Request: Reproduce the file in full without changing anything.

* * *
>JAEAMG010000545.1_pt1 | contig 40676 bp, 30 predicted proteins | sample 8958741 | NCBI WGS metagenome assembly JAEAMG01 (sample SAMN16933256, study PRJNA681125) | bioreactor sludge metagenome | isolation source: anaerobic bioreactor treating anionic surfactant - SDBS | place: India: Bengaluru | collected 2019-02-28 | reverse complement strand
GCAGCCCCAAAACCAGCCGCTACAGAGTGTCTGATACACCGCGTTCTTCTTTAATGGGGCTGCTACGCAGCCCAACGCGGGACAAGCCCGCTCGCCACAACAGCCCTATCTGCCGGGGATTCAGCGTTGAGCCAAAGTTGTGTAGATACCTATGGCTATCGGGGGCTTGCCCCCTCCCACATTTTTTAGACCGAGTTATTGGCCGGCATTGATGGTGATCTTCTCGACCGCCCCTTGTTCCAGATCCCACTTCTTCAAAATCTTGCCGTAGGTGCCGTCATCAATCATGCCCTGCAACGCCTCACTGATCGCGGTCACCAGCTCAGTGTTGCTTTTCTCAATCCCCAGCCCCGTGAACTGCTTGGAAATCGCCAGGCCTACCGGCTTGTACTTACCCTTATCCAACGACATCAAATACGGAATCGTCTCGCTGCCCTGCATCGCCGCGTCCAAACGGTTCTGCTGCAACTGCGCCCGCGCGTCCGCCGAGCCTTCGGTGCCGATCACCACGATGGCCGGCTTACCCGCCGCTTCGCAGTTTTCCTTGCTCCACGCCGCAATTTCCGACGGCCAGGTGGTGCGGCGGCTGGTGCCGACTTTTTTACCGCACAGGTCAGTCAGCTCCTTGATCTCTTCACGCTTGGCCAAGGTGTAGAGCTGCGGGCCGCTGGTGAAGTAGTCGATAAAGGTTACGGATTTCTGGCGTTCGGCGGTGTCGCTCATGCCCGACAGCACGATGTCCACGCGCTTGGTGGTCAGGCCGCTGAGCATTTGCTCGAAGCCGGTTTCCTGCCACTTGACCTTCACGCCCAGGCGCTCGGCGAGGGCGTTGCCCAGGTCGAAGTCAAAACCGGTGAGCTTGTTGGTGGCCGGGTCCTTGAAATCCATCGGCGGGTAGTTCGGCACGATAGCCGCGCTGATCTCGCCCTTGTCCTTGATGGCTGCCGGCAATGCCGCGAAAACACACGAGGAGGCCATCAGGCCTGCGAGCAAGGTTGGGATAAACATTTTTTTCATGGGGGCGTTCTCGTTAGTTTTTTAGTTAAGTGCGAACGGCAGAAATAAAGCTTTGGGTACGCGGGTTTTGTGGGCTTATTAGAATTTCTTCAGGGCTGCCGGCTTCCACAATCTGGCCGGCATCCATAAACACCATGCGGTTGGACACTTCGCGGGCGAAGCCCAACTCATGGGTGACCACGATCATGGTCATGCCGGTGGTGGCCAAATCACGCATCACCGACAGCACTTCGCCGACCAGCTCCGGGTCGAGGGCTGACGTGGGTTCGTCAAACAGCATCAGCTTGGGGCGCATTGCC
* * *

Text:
>JAEAMG010000545.1_pt1 | contig 40676 bp, 30 predicted proteins | sample 8958741 | NCBI WGS metagenome assembly JAEAMG01 (sample SAMN16933256, study PRJNA681125) | bioreactor sludge metagenome | isolation source: anaerobic bioreactor treating anionic surfactant - SDBS | place: India: Bengaluru | collected 2019-02-28 | reverse complement strand
GCAGCCCCAAAACCAGCCGCTACAGAGTGTCTGATACACCGCGTTCTTCTTTAATGGGGCTGCTACGCAGCCCAACGCGGGACAAGCCCGCTCGCCACAACAGCCCTATCTGCCGGGGATTCAGCGTTGAGCCAAAGTTGTGTAGATACCTATGGCTATCGGGGGCTTGCCCCCTCCCACATTTTTTAGACCGAGTTATTGGCCGGCATTGATGGTGATCTTCTCGACCGCCCCTTGTTCCAGATCCCACTTCTTCAAAATCTTGCCGTAGGTGCCGTCATCAATCATGCCCTGCAACGCCTCACTGATCGCGGTCACCAGCTCAGTGTTGCTTTTCTCAATCCCCAGCCCCGTGAACTGCTTGGAAATCGCCAGGCCTACCGGCTTGTACTTACCCTTATCCAACGACATCAAATACGGAATCGTCTCGCTGCCCTGCATCGCCGCGTCCAAACGGTTCTGCTGCAACTGCGCCCGCGCGTCCGCCGAGCCTTCGGTGCCGATCACCACGATGGCCGGCTTACCCGCCGCTTCGCAGTTTTCCTTGCTCCACGCCGCAATTTCCGACGGCCAGGTGGTGCGGCGGCTGGTGCCGACTTTTTTACCGCACAGGTCAGTCAGCTCCTTGATCTCTTCACGCTTGGCCAAGGTGTAGAGCTGCGGGCCGCTGGTGAAGTAGTCGATAAAGGTTACGGATTTCTGGCGTTCGGCGGTGTCGCTCATGCCCGACAGCACGATGTCCACGCGCTTGGTGGTCAGGCCGCTGAGCATTTGCTCGAAGCCGGTTTCCTGCCACTTGACCTTCACGCCCAGGCGCTCGGCGAGGGCGTTGCCCAGGTCGAAGTCAAAACCGGTGAGCTTGTTGGTGGCCGGGTCCTTGAAATCCATCGGCGGGTAGTTCGGCACGATAGCCGCGCTGATCTCGCCCTTGTCCTTGATGGCTGCCGGCAATGCCGCGAAAACACACGAGGAGGCCATCAGGCCTGCGAGCAAGGTTGGGATAAACATTTTTTTCATGGGGGCGTTCTCGTTAGTTTTTTAGTTAAGTGCGAACGGCAGAAATAAAGCTTTGGGTACGCGGGTTTTGTGGGCTTATTAGAATTTCTTCAGGGCTGCCGGCTTCCACAATCTGGCCGGCATCCATAAACACCATGCGGTTGGACACTTCGCGGGCGAAGCCCAACTCATGGGTGACCACGATCATGGTCATGCCGGTGGTGGCCAAATCACGCATCACCGACAGCACTTCGCCGACCAGCTCCGGGTCGAGGGCTGACGTGGGTTCGTCAAACAGCATCAGCTTGGGGCGCATTGCC